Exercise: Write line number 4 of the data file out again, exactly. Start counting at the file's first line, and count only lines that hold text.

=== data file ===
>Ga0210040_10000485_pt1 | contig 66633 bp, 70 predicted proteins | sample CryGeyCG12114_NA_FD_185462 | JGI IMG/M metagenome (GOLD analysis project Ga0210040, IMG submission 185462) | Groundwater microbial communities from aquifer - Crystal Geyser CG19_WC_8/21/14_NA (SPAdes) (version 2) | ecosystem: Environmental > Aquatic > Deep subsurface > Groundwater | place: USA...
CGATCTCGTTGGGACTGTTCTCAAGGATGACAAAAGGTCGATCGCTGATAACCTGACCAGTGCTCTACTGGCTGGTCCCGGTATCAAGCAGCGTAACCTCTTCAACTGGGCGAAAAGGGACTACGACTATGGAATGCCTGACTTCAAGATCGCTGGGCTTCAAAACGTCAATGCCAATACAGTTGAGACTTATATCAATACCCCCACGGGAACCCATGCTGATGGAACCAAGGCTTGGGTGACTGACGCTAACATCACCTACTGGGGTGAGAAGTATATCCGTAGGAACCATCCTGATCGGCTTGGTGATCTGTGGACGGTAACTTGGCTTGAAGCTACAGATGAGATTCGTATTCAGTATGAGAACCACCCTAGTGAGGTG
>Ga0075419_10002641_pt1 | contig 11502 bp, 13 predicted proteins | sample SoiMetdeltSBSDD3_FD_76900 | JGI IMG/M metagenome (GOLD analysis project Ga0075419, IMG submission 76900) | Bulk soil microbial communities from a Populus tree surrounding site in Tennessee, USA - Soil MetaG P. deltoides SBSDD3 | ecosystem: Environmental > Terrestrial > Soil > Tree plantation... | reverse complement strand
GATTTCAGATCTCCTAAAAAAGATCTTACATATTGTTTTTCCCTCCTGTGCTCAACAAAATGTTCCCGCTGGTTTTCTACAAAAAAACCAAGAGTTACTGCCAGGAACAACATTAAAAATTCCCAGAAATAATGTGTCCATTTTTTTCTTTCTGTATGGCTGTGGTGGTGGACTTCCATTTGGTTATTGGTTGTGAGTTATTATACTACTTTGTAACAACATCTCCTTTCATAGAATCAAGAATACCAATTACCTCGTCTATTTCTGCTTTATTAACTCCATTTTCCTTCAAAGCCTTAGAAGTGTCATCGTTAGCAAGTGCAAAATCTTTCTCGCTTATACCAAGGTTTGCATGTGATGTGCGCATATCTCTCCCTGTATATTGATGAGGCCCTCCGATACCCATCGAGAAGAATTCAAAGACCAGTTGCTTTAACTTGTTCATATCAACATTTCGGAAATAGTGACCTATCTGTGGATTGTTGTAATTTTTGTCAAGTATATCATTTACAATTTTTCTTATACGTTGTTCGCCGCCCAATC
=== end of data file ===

GATTTCAGATCTCCTAAAAAAGATCTTACATATTGTTTTTCCCTCCTGTGCTCAACAAAATGTTCCCGCTGGTTTTCTACAAAAAAACCAAGAGTTACTGCCAGGAACAACATTAAAAATTCCCAGAAATAATGTGTCCATTTTTTTCTTTCTGTATGGCTGTGGTGGTGGACTTCCATTTGGTTATTGGTTGTGAGTTATTATACTACTTTGTAACAACATCTCCTTTCATAGAATCAAGAATACCAATTACCTCGTCTATTTCTGCTTTATTAACTCCATTTTCCTTCAAAGCCTTAGAAGTGTCATCGTTAGCAAGTGCAAAATCTTTCTCGCTTATACCAAGGTTTGCATGTGATGTGCGCATATCTCTCCCTGTATATTGATGAGGCCCTCCGATACCCATCGAGAAGAATTCAAAGACCAGTTGCTTTAACTTGTTCATATCAACATTTCGGAAATAGTGACCTATCTGTGGATTGTTGTAATTTTTGTCAAGTATATCATTTACAATTTTTCTTATACGTTGTTCGCCGCCCAATC